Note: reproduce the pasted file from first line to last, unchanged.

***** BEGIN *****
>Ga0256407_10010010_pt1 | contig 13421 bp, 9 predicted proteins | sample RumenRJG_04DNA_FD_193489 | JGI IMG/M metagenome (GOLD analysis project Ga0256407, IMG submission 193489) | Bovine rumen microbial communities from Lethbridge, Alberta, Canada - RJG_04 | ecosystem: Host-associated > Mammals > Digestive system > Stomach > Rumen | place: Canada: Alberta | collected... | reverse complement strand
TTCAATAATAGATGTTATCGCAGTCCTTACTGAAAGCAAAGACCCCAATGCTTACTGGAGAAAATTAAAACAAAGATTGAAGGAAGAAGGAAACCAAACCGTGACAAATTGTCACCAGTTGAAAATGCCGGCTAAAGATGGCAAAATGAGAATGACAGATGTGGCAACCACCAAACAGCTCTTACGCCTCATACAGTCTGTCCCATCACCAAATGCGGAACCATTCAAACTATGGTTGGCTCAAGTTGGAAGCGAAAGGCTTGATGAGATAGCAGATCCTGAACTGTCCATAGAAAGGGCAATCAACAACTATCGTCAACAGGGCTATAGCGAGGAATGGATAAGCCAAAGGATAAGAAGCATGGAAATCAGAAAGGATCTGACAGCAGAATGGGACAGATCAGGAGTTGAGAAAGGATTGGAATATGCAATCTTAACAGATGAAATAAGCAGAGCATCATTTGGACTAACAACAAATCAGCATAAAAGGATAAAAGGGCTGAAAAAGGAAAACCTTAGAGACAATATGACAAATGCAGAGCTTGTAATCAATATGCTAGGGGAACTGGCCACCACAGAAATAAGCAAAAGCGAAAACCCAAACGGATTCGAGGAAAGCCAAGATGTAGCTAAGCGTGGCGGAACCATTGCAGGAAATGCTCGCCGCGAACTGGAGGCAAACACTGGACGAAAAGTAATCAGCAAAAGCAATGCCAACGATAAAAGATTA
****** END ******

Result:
>Ga0256407_10010010_pt1 | contig 13421 bp, 9 predicted proteins | sample RumenRJG_04DNA_FD_193489 | JGI IMG/M metagenome (GOLD analysis project Ga0256407, IMG submission 193489) | Bovine rumen microbial communities from Lethbridge, Alberta, Canada - RJG_04 | ecosystem: Host-associated > Mammals > Digestive system > Stomach > Rumen | place: Canada: Alberta | collected... | reverse complement strand
TTCAATAATAGATGTTATCGCAGTCCTTACTGAAAGCAAAGACCCCAATGCTTACTGGAGAAAATTAAAACAAAGATTGAAGGAAGAAGGAAACCAAACCGTGACAAATTGTCACCAGTTGAAAATGCCGGCTAAAGATGGCAAAATGAGAATGACAGATGTGGCAACCACCAAACAGCTCTTACGCCTCATACAGTCTGTCCCATCACCAAATGCGGAACCATTCAAACTATGGTTGGCTCAAGTTGGAAGCGAAAGGCTTGATGAGATAGCAGATCCTGAACTGTCCATAGAAAGGGCAATCAACAACTATCGTCAACAGGGCTATAGCGAGGAATGGATAAGCCAAAGGATAAGAAGCATGGAAATCAGAAAGGATCTGACAGCAGAATGGGACAGATCAGGAGTTGAGAAAGGATTGGAATATGCAATCTTAACAGATGAAATAAGCAGAGCATCATTTGGACTAACAACAAATCAGCATAAAAGGATAAAAGGGCTGAAAAAGGAAAACCTTAGAGACAATATGACAAATGCAGAGCTTGTAATCAATATGCTAGGGGAACTGGCCACCACAGAAATAAGCAAAAGCGAAAACCCAAACGGATTCGAGGAAAGCCAAGATGTAGCTAAGCGTGGCGGAACCATTGCAGGAAATGCTCGCCGCGAACTGGAGGCAAACACTGGACGAAAAGTAATCAGCAAAAGCAATGCCAACGATAAAAGATTA